This was a bit misleading. No one was claiming that school children won’t be paid for.

The issue is that because of a booming population, the state will have to pay less for each student. It isn’t rocket science. There will be more students attending Texas schools during the next two years. The budget doesn’t account for that growth. So schools will have to use the same amount of money (less money, actually) to pay for more students. That means less money for each student.

It wasn’t clear if Shapiro had missed the point or was just being misleading. But either way, her math wasn’t adding up. 

 

Producers vs. Leeches

If you ever tune into some of the more vile right-wing talkers on AM radio—Neal Boortz or Michael Savage for example—you’ll know that America can be neatly divided into two camps: the leeches and the producers. The leeches are worthless saps who do nothing but collect handouts from the government. Producers, on the other hand, represent everything that is good and right: hard-work, thrift, and personal responsibility. Producers pay taxes so that leeches can sit on their duffs. And so on….

Yesterday, Sen. Jane Nelson, a Lewisville Republican, indulged in a sanitized version of this vulgar sociology. “I truly believe that this bill addresses two sets of people that we need to keep in mind,” she said, “those people who depend on our state services and those people – we need to remember their faces – who are the taxpayers, who pay for these services. Let’s put a face on the taxpayer out there right now.”

Nelson is no Neal Boortz. She’s got way more class than that. But the ugly division is the same: One group uses government services; the other pays for them; and never the twain shall meet.

It’s not true of course. In Texas, sales taxes—notoriously regressive—constitute roughly a quarter of all revenues. Unless you’re the Unabomber, you pay a sales tax. In fact, if you’re poor, then you spend a much larger portion of your income on sales tax. Of course, many folks in need—children, the elderly, people with disabilities—may very well receive much more in government services than they’ve chipped in in taxes. But that’s just a fact of civilized society.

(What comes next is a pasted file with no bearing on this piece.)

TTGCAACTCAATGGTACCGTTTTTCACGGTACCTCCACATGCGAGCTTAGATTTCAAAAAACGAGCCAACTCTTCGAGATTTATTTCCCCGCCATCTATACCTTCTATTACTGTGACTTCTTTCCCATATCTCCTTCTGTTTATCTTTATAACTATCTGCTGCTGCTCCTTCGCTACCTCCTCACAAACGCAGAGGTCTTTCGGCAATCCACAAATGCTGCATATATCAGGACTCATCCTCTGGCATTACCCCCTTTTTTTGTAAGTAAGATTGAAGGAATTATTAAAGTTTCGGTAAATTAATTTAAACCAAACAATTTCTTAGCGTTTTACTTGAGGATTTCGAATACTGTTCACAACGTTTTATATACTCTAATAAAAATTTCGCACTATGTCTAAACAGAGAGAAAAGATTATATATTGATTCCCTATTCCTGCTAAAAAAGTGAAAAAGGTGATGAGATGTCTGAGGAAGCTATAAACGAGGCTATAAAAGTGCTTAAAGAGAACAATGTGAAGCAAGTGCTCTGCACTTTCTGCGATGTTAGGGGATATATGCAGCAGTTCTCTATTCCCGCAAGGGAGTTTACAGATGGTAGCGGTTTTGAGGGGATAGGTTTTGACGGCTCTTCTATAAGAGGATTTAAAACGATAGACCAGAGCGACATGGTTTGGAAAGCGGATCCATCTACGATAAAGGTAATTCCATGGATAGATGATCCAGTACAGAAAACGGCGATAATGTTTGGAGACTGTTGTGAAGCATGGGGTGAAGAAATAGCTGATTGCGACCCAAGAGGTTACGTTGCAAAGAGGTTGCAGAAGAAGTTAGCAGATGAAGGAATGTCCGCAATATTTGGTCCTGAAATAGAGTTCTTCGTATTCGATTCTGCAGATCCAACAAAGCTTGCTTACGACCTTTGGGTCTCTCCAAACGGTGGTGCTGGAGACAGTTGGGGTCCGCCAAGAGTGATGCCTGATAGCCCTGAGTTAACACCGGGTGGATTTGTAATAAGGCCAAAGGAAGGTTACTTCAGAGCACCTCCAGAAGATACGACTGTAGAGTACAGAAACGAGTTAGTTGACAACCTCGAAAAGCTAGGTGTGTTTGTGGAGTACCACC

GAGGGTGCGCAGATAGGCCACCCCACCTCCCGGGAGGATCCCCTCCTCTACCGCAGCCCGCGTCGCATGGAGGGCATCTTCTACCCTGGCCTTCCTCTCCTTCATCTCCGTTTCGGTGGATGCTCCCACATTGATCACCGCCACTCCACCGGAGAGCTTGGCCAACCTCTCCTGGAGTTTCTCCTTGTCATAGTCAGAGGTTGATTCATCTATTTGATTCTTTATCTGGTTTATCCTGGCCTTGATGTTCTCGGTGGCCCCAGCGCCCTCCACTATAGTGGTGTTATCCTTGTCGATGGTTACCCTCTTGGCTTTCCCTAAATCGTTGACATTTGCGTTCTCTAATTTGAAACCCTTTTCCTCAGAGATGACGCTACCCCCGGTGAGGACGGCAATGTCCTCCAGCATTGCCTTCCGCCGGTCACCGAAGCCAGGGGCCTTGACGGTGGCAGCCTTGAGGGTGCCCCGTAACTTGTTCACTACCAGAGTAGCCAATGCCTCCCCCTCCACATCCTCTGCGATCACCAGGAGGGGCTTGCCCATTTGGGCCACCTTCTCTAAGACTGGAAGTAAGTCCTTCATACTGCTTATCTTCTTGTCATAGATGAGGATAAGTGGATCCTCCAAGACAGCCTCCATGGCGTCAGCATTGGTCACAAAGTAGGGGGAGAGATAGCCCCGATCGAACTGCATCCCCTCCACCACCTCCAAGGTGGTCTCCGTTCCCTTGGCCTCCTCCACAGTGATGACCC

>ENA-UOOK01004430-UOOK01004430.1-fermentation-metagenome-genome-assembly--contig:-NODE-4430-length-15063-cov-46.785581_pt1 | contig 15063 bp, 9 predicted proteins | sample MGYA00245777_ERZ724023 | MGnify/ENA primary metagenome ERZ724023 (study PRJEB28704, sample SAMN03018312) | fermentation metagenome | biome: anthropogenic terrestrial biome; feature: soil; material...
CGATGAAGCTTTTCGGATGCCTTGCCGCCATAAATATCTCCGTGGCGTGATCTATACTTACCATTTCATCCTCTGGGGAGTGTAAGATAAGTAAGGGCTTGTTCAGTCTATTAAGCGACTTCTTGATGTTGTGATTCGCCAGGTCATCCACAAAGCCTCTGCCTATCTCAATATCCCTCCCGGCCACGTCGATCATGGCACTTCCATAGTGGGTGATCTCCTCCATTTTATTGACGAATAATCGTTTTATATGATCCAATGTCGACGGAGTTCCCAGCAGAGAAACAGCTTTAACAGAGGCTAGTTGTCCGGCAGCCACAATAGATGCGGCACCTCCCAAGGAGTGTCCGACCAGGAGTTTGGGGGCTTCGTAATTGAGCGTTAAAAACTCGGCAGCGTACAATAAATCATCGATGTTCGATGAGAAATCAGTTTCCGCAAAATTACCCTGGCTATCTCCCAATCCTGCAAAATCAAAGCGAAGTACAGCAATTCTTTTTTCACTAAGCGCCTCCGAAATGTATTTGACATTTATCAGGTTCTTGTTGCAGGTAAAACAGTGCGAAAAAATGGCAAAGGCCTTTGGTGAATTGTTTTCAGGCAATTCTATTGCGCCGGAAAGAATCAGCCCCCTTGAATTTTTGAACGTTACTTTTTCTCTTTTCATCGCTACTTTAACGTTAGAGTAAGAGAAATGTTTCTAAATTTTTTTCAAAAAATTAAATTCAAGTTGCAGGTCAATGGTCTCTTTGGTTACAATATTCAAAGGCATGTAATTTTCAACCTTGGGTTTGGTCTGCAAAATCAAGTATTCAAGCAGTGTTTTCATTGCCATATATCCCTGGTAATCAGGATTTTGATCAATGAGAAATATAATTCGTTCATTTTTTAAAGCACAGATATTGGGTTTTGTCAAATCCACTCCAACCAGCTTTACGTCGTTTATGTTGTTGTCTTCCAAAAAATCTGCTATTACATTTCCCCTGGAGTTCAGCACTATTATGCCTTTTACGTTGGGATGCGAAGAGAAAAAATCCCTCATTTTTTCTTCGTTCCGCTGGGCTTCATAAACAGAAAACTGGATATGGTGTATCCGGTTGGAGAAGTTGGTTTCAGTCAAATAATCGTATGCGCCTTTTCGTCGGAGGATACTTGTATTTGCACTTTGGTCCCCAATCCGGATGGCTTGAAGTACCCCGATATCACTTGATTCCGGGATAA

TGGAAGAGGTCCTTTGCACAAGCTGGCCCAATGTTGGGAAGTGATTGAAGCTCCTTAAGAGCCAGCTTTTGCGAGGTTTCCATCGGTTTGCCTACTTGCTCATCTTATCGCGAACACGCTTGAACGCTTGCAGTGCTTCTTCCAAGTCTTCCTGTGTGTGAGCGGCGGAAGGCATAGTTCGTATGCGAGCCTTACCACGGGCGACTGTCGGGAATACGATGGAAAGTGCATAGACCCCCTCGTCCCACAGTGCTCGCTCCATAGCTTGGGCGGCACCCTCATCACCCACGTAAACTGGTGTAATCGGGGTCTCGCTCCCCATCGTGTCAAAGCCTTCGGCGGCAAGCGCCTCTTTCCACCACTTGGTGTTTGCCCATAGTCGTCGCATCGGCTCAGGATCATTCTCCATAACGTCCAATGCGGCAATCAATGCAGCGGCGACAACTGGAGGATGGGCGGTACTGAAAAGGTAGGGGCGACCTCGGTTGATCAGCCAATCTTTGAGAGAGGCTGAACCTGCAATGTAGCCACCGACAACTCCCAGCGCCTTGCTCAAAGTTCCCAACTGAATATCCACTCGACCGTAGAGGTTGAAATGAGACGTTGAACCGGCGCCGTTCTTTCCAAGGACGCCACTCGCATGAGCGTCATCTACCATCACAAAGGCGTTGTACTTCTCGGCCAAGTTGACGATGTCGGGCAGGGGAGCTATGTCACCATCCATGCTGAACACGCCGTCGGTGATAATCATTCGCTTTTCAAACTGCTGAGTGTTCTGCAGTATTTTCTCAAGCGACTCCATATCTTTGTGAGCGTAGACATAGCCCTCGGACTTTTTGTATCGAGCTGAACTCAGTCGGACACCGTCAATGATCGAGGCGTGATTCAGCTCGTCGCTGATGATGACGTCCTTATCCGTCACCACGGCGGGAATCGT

Sen. John Whitmire, a Houston Democrat, later took issue with Nelson’s comment.

“You’re right, he said, “we need to worrry about the taxpayers. Guess who are the taxpayers? Because of our tax system in this state, it’s the same people who need our services.”

Where Have You Gone, Steve Ogden?

Perhaps the most blatantly political remarks of the day came from the person you might least expect—Steve Ogden. The Republican from Bryan has been a consistent source of clear-thinking and moderation this session. (There’s a reason every speaker on Wednesday—both Democrats and Republicans—began their remarks by praising Ogden).

But just before he officially passed the Senate’s budget—and set up a tough conference committee fight with the House—Ogden made a closing speech that was oddly political.

He said he believed that during recessions, government must ensure continued economic growth in the private sector. Fair enough. And, he continued, that meant the state couldn’t raise taxes, especially taxes on business, without hurting the economy. He praised the budget plan for not raising taxes on business.

This was the same Steve Ogden who, back on the session’s first day, pleaded with his colleagues to address the state’s structural deficit by raising the business tax: “None of us were elected to go out and raise taxes on anybody, but the margins tax is different,” he said back then. Go figure.

When even Ogden’s contradicting himself, you know things have gone amiss.

Dave Mann has been with the Observer since 2003. Before that, he worked as a reporter in Fort Worth and Washington, D.C. He was born and raised in Philadelphia. He thinks border collies are the world’s greatest dogs, and believes in the nourishing powers of pickup basketball.